Conducting clinical trials is an essential aspect of carrying out business for pharmaceutical and healthcare companies. It is well-known that the entire process is also extremely expensive. It includes designing the scope of the trial, creating the inclusion/exclusion criteria for patient recruitment, managing data collection, performing analysis on data, and many other processes.
Each process has to be carefully executed and recorded to ensure that FDA submission is successful and the drug or treatment in question is approved for mass distribution. The entire process looks quite straightforward. The drug development journey should ideally follow this path:
The simplicity of the process graphic can lead you to believe that pharmaceutical companies should be coming up with life-changing medicines far more frequently than they do.
In truth, the reality is somewhat different:
Only a tiny percentage of the compounds or treatments undergoing a clinical study ever make it to the market. This is not due to a lack of resources because most companies assign almost half of their research budget to conduct these studies.
The large allocation of resources does not seem to make it easier to design clinical studies that are more successful. There are many fundamental challenges, most of which revolve around finding the right site for conducting the study and recruiting the right set of patients.
The time and the budget requirements of a clinical study need to be mapped out diligently. All the study planning processes must focus on ensuring that delays do not occur and the study does not go over budget. In a world where only a small percentage of trials are completed successfully, any solution that can reduce cost and cycle time becomes essential.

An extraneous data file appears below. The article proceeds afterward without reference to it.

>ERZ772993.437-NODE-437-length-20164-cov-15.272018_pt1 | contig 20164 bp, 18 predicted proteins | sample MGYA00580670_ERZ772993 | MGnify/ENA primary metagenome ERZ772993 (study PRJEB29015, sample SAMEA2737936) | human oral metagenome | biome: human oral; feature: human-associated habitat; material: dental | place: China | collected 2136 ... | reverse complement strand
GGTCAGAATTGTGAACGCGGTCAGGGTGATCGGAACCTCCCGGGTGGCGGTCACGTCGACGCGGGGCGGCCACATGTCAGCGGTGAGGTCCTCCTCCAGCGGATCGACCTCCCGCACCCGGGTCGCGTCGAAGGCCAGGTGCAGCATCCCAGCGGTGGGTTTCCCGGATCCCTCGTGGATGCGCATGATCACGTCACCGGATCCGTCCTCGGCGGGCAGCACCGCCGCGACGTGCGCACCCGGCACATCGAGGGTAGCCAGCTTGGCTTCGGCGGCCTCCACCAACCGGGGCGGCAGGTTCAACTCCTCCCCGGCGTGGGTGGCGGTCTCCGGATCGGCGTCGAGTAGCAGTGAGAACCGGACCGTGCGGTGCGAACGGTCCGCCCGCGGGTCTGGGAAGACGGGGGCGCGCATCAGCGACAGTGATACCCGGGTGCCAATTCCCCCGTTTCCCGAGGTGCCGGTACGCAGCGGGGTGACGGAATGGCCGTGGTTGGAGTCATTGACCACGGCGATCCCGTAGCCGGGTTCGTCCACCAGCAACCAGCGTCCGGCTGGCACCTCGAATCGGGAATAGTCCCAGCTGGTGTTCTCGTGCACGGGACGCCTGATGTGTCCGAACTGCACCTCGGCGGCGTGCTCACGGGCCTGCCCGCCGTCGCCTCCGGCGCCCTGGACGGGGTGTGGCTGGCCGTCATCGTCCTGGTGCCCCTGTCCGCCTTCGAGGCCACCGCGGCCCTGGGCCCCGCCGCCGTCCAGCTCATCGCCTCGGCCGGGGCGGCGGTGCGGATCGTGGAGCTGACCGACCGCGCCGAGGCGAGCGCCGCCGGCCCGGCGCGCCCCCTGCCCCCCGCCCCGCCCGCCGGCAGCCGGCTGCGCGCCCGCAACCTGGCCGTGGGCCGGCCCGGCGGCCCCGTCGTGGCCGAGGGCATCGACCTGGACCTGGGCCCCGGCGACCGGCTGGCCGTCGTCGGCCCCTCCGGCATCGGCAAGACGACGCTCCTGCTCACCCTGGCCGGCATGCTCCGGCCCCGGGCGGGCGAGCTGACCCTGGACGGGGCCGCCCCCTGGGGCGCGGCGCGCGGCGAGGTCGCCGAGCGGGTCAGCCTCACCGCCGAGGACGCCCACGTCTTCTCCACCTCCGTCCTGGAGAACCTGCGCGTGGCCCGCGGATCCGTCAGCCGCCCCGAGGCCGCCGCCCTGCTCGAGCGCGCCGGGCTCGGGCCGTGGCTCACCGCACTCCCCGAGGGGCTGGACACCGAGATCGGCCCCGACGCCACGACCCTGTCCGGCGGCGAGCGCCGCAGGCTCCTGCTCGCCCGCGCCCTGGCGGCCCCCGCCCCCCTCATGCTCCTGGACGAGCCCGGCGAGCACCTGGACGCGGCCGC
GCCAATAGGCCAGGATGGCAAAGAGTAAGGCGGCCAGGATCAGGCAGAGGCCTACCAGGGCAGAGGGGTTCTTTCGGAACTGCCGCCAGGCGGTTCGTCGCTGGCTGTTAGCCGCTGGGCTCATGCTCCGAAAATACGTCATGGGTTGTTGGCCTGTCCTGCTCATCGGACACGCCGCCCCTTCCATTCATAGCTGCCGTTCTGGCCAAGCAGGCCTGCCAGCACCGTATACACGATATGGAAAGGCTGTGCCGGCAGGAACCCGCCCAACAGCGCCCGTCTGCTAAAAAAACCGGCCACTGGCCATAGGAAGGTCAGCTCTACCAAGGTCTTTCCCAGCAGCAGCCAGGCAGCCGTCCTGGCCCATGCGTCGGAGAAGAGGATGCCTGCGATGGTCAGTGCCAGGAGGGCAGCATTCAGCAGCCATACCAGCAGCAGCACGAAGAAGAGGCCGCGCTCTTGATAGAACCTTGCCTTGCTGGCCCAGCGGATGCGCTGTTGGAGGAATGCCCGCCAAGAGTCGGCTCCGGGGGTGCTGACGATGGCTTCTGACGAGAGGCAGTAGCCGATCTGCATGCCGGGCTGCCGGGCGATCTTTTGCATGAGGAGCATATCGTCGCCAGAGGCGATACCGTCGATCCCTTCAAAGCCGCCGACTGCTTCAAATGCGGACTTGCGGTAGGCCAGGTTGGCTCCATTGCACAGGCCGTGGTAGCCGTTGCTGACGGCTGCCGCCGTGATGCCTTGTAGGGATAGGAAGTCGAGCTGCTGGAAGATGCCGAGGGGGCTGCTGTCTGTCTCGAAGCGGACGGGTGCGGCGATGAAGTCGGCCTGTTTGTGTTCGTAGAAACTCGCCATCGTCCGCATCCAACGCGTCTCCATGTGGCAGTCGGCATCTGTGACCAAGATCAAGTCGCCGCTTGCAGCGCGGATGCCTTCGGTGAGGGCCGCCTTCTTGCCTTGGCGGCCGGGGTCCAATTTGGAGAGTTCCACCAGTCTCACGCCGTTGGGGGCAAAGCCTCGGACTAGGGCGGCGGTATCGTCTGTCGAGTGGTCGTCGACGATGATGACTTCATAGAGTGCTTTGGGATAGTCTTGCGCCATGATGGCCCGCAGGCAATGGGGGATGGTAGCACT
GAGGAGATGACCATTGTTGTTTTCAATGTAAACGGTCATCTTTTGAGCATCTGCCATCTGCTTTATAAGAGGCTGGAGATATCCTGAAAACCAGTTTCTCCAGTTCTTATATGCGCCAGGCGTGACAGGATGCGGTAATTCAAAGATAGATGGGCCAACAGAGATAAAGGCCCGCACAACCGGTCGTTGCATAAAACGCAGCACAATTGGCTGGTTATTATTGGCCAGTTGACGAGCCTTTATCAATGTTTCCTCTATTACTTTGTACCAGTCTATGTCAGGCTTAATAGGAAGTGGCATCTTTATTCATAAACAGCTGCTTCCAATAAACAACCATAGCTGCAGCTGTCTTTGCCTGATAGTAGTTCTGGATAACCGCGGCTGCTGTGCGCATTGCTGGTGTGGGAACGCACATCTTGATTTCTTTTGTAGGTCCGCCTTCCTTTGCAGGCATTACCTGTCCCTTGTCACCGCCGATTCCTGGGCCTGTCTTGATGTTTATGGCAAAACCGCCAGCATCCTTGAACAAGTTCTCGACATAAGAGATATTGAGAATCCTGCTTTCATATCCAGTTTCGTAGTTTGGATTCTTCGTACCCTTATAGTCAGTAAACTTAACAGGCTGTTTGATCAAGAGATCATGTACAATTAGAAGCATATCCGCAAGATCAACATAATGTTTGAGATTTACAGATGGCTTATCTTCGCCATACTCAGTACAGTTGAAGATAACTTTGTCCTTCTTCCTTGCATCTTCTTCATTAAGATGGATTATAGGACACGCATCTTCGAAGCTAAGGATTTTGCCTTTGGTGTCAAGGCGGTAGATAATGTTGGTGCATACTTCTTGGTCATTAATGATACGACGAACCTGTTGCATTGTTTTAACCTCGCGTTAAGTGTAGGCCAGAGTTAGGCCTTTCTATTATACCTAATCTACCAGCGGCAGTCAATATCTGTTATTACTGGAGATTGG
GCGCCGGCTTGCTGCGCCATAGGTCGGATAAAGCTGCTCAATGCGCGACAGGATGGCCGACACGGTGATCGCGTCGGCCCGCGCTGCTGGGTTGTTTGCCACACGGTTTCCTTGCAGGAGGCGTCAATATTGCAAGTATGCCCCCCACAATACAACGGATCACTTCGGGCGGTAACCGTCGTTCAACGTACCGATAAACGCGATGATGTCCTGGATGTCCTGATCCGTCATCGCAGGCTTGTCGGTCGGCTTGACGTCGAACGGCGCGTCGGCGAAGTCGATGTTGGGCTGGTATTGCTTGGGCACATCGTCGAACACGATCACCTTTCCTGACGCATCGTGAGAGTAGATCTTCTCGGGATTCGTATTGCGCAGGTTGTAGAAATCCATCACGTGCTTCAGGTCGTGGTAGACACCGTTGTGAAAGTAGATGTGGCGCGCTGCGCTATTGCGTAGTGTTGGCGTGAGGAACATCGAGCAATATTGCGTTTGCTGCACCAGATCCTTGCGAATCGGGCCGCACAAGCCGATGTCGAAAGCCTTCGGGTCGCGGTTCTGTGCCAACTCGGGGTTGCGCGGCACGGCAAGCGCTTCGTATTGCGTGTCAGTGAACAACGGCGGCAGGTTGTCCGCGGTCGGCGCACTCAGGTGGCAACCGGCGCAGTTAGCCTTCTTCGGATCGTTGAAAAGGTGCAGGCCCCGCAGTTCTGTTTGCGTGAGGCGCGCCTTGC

Let’s take a look at some key areas to focus on in order to ensure a study that is timely and within budget:
Site selection: With tighter regulations and shrinking budgets, it is necessary to have a strategy for selecting the most suitable sites for the study. A site’s access to a viable pool of patients, its infrastructure, and suitability for supporting the given therapeutic area of the trial, are among the crucial parameters for choosing a site.
Patient identification: Patient identification is a critical component of the clinical trial process. Finding viable patients for a study based on inclusion/exclusion criteria is an essential part of trial success. Less than half the patients screened for participation in clinical trial complete them1, which is why this area can experience significant delays.
Principal investigator: The principal investigator (PI) is the point of contact for CRAs (Clinical Research Associates) who would visit the site for pre-study approvals and assessments, and later on to verify data and keep a continuous check on the process. The PI ensures regulatory adherence, availability of the right infrastructure, and the correct execution of the protocol.
Running all these processes manually takes weeks to months of checking, cross-referencing, and writing reports. Even with the digitization of information, getting the right insight involves tweaking the parameters many times and comparing various reports and then verifying them. Artificial intelligence (AI) can indeed be used to counter this challenge.
By using machine learning capabilities, it is possible to quickly identify the most suitable patient pool, site, PI, and other components and run comparisons with historical data. Processes that used to take weeks to execute can be sped up to take only minutes or hours. Running various ‘what if’ scenarios can now be easy, quick, and accurate, as the analysis delivered is free of human errors.
To find out more about the ways AI can help trial feasibility prediction become more robust, read the white paper: Trial Feasibility Prediction: The Key to Designing Optimized Clinical Trials.
1 Tufts CSDD patient recruitment and retention 2.o